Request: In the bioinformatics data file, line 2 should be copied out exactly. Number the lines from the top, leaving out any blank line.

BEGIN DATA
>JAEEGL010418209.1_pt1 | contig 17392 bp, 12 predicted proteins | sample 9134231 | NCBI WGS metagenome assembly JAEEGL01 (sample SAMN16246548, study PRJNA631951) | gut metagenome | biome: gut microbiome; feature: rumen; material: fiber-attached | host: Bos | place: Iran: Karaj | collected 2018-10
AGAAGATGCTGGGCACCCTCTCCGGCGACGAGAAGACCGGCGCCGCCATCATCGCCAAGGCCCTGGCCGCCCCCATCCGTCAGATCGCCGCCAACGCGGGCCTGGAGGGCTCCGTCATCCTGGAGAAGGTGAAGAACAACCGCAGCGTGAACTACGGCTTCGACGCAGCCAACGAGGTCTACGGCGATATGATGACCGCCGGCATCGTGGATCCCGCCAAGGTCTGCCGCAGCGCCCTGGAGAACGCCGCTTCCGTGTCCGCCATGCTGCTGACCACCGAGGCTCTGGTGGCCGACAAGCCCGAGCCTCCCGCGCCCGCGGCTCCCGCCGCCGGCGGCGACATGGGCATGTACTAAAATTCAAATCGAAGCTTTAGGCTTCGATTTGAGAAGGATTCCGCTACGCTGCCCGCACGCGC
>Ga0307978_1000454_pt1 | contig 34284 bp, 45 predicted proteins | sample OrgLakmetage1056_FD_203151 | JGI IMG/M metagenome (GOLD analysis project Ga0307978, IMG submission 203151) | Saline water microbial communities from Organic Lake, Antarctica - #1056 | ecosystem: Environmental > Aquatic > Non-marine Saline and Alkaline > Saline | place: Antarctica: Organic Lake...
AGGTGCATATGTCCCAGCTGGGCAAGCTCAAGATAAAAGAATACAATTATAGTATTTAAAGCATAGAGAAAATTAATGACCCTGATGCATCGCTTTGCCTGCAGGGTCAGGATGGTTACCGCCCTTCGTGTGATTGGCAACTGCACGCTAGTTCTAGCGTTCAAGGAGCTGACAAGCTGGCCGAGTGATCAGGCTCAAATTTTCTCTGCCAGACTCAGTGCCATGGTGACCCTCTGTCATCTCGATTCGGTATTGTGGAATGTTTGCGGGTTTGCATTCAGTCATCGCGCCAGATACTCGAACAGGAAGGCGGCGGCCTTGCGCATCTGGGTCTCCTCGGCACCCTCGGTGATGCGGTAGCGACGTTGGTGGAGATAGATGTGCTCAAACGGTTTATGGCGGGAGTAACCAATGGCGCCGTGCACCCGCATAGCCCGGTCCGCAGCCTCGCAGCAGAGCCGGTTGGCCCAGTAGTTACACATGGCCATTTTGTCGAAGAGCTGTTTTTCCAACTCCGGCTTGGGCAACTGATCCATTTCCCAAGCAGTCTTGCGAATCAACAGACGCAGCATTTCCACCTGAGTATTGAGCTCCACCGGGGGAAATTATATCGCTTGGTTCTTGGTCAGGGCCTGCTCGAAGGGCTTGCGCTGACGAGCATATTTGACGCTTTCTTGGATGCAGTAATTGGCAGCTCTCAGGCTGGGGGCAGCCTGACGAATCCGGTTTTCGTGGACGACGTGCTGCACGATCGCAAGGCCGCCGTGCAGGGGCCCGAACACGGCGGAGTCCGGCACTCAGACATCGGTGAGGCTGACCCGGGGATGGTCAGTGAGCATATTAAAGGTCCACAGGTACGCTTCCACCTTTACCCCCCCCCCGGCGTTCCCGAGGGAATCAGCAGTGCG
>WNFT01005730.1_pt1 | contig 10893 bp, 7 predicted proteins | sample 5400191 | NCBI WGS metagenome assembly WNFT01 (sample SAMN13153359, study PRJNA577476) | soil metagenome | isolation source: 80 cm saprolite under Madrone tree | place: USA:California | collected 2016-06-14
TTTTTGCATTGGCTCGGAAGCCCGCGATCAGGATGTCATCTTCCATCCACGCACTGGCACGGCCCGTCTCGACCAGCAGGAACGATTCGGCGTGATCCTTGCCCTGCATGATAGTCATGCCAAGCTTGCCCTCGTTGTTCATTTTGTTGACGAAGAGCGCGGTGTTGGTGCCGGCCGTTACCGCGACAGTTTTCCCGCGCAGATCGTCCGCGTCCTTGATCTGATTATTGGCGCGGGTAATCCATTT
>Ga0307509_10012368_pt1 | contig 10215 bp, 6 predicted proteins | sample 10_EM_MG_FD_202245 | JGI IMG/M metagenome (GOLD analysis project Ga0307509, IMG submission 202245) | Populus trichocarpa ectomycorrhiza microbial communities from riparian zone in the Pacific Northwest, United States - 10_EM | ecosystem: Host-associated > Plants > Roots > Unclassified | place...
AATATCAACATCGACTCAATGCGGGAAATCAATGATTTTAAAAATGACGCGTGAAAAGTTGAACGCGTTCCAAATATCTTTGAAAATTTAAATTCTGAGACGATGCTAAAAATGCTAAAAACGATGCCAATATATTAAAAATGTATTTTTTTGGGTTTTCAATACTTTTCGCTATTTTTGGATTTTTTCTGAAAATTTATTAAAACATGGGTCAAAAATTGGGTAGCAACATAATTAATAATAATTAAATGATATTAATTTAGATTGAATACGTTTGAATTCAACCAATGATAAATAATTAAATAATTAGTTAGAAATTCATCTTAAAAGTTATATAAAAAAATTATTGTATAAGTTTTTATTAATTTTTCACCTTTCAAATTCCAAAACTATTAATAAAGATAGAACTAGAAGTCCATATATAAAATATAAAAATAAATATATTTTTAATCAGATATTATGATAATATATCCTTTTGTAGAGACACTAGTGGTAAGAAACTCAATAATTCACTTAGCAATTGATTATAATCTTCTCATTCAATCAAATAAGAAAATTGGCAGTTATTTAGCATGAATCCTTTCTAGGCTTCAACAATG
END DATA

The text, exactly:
AGAAGATGCTGGGCACCCTCTCCGGCGACGAGAAGACCGGCGCCGCCATCATCGCCAAGGCCCTGGCCGCCCCCATCCGTCAGATCGCCGCCAACGCGGGCCTGGAGGGCTCCGTCATCCTGGAGAAGGTGAAGAACAACCGCAGCGTGAACTACGGCTTCGACGCAGCCAACGAGGTCTACGGCGATATGATGACCGCCGGCATCGTGGATCCCGCCAAGGTCTGCCGCAGCGCCCTGGAGAACGCCGCTTCCGTGTCCGCCATGCTGCTGACCACCGAGGCTCTGGTGGCCGACAAGCCCGAGCCTCCCGCGCCCGCGGCTCCCGCCGCCGGCGGCGACATGGGCATGTACTAAAATTCAAATCGAAGCTTTAGGCTTCGATTTGAGAAGGATTCCGCTACGCTGCCCGCACGCGC